“Last semester a lot of my teachers for WLP classes were just like, ‘turn in your papers, we aren’t going to meet on Zoom,’ so this is the first time I really have to maneuver Zoom times,” he said. “I’m really lucky I don’t have any 8 a.m.’s or anything like that, my first class is at two every day, so my earliest class will be at 11 my time.”

Along with having to adapt to a different time zone, Grady said being at home during finals will make it difficult for him to focus on his coursework. 

“It’s going to be weird adjusting to home life because I’m so used to taking my foot off the gas as soon as I get home,” he said. “I think that this is going to be the hardest I have to work academically at least in terms of workload so far this year so I think I need to mentally prepare myself for that because I’m also very ready to coast through the rest of the semester and that’s dangerous right now.”

Writing, literature, and publishing major Rory Grady will take his Zoom classes from his home in California—a three-hour time difference from the East Coast. (Media: Rory Grady/Courtesy)

Faculty will have to make adjustments of their own as they prepare their students for remote finals. 

John Craig Freeman, a visual media arts professor, said the most challenging part of teaching online is keeping students engaged in the class material.

“You have to have a Zoom environment where everybody is contributing constantly,” he said. “A lot of students are kind of really pushing back if there are two hours of listening to the professor talk, like as if they are standing in front of a lecture, that just doesn’t work in remote environments, students actually have to be engaged, they have to be actively talking themselves.”

While students attend class from their homes, Freeman will also shift to teaching in a new workspace—his film studio in Boston.

“I am kind of just stuck here,” he said. “I do VR so it’s kind of an escape but it’s hard, I kind of like the artist life, I don’t think it’ll bother me to be stuck in the studio and not be teaching [in-person] or anything,” he said. “It can be depressing and kind of isolating but I’m okay with it for another nine months or whatever it ends up taking. You see it wearing on the students though, certain students don’t adapt so well, they may be engaged in class, but it can be hard to just be sitting there in a room all day.”

Freeman said his students are gaining valuable experience working virtually which will help prepare them for future jobs in the industry.

“As an institution we should use this as an opportunity to adapt to the changing times,” he said. “The entertainment industry for instance is going to know that people can collaborate effectively online, so as our students go out into the real world if they develop these skills then they will be better at it than their peers.”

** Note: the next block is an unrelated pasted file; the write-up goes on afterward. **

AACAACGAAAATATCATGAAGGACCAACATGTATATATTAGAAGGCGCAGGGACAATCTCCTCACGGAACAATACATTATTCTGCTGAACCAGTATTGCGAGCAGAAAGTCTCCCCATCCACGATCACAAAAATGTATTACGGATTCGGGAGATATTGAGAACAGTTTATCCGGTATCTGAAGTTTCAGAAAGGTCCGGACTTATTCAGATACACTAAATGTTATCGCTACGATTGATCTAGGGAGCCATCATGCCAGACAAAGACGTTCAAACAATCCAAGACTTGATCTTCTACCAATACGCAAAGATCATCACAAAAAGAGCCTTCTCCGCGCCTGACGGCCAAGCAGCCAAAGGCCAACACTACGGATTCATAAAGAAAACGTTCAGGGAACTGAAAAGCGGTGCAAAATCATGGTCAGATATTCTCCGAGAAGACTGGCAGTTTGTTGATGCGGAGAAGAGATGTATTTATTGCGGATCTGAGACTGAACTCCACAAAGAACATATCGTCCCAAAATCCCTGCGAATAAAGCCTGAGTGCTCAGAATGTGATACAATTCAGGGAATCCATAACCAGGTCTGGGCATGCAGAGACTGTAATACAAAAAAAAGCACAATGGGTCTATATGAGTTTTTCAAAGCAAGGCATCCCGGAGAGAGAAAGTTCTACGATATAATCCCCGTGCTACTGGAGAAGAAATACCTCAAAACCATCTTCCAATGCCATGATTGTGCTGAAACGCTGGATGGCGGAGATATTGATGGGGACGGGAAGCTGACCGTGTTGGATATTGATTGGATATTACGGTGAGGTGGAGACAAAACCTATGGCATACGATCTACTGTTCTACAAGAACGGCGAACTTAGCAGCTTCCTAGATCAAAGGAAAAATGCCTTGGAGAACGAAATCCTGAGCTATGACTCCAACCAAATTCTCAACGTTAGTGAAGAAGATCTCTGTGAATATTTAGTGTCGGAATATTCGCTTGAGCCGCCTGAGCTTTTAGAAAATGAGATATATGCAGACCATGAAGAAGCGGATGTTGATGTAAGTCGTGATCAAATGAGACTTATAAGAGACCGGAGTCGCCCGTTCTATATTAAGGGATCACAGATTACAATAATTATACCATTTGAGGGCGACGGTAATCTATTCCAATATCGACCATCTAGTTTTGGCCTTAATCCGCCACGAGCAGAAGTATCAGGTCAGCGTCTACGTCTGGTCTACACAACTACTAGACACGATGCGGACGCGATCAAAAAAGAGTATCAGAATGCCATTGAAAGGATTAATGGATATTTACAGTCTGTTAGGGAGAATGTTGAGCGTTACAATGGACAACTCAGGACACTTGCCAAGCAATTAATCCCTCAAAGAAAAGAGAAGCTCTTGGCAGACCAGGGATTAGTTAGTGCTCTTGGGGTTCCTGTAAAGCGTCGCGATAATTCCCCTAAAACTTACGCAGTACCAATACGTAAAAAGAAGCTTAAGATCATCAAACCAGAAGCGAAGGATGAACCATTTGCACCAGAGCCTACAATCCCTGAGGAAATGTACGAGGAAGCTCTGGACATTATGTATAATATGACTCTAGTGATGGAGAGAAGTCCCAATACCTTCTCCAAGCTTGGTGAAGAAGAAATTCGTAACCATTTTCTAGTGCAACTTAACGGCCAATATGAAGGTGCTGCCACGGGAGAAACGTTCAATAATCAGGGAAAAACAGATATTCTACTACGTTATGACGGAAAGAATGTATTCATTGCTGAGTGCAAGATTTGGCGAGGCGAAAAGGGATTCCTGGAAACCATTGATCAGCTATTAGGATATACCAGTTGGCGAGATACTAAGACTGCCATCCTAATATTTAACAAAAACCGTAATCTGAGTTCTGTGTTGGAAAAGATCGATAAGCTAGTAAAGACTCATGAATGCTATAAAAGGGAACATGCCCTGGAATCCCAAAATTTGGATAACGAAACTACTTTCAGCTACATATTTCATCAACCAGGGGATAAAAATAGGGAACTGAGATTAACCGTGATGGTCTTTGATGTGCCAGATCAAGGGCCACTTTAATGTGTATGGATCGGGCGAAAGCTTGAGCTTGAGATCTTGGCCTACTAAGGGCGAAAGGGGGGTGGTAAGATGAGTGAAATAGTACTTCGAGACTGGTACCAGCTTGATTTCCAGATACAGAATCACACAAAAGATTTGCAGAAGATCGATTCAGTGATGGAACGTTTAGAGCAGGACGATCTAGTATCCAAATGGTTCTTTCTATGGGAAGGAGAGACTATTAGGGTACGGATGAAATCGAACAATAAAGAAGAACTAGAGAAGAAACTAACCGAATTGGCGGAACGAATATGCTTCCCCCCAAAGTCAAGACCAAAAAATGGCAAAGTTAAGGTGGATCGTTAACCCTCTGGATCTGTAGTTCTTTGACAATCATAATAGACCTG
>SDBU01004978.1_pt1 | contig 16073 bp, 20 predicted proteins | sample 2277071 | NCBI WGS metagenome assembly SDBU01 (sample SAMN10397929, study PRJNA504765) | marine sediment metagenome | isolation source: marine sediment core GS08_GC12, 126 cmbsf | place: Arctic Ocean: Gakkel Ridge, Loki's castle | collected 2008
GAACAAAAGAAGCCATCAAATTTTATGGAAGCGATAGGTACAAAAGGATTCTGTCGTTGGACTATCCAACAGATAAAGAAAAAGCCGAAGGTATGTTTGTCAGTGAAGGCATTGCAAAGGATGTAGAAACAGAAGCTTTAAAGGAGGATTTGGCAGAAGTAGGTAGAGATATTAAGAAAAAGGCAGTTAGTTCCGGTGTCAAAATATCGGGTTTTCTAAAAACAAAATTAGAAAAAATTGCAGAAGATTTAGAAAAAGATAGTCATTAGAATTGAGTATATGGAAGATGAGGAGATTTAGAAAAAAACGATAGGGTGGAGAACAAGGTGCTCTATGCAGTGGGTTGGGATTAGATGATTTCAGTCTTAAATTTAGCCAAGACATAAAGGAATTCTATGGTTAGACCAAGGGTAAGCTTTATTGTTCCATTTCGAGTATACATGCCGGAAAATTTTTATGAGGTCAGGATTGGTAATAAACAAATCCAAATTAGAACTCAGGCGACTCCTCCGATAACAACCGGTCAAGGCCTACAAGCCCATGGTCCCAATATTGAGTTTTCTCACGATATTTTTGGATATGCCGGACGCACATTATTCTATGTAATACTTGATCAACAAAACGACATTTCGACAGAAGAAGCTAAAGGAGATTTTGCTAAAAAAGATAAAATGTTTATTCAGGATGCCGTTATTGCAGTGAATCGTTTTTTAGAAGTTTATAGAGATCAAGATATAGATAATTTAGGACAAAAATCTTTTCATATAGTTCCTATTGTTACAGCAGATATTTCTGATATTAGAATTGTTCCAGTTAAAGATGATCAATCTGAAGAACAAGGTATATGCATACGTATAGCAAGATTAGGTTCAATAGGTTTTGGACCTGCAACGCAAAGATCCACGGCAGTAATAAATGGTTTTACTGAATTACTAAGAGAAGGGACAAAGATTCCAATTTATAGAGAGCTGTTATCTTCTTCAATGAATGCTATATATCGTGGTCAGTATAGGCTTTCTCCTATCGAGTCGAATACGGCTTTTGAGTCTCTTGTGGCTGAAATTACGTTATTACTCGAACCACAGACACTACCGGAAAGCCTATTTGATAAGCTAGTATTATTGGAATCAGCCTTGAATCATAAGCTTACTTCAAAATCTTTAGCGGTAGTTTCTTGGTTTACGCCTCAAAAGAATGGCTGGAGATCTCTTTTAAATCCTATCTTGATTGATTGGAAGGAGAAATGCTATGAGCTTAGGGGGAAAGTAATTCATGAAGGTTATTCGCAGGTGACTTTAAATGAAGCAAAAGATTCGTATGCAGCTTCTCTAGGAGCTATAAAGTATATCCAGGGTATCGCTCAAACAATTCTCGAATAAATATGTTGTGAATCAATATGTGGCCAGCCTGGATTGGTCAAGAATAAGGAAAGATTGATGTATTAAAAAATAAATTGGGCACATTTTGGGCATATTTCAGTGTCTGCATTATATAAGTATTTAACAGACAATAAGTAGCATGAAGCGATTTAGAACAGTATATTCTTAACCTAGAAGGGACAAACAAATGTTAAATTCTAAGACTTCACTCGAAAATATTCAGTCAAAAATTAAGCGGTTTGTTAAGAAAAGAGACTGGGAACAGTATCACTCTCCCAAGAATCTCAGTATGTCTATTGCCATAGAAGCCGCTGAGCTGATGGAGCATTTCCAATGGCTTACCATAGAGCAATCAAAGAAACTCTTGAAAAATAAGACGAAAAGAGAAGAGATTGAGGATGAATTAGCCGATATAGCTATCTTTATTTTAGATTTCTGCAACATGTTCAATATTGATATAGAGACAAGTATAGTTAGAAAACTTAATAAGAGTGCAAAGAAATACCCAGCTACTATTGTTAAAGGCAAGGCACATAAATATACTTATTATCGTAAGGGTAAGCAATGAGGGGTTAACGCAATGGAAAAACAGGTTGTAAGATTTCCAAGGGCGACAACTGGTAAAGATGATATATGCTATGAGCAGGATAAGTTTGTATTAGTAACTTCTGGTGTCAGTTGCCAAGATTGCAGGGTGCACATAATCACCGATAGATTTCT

Visual Media Arts Professor Shaun Clarke said his students will not get the experience of working with their peers in studio spaces on-campus during the post-production of their films this semester.    

“Filmmaking is a very resource-intensive medium to work in and part of the draw to come to a film school is to have access to those resources and that doesn’t translate to the [online classes],” he said.

Clarke said he designed his course so that his students would complete the filming portion of their projects before going home, unlike previous semesters where students would complete their projects in editing suits in the Ansin Building.

“Now, they’re going to move to post-production, so their editing, they’re going to take care of it with their own personal technology, which is not ideal, there are a lot of post-production resources that we have at the school, but the fact they can’t be in the building using those resources is a challenge,” he said.

One of Clarke’s students will return to her home in Ukraine and attend classes with a seven hour time difference.

 “I talked with her about it,” he said. “She wants to be part of the group, we have a couple more class meetings and so she’s going to be awake at an ungodly hour for our class sessions. I have no requirement, I would have been happy to find an alternative but she really wanted to be part of the group.”  

As in-person classes wrapped up this week, Clarke said saying goodbye to his students was the most difficult part of the transition.

“This is not the end of the semester but it felt like an ending,” he said. “In my last class meeting, I made sure that I thanked the students for the work they put in to really making the class a success in the face of all of this uncertainty, in the face of all the restrictions they had on what they could do. I appreciated that and found that in light of all of the changes that we have gone through here that we were still able to pull together a successful semester.”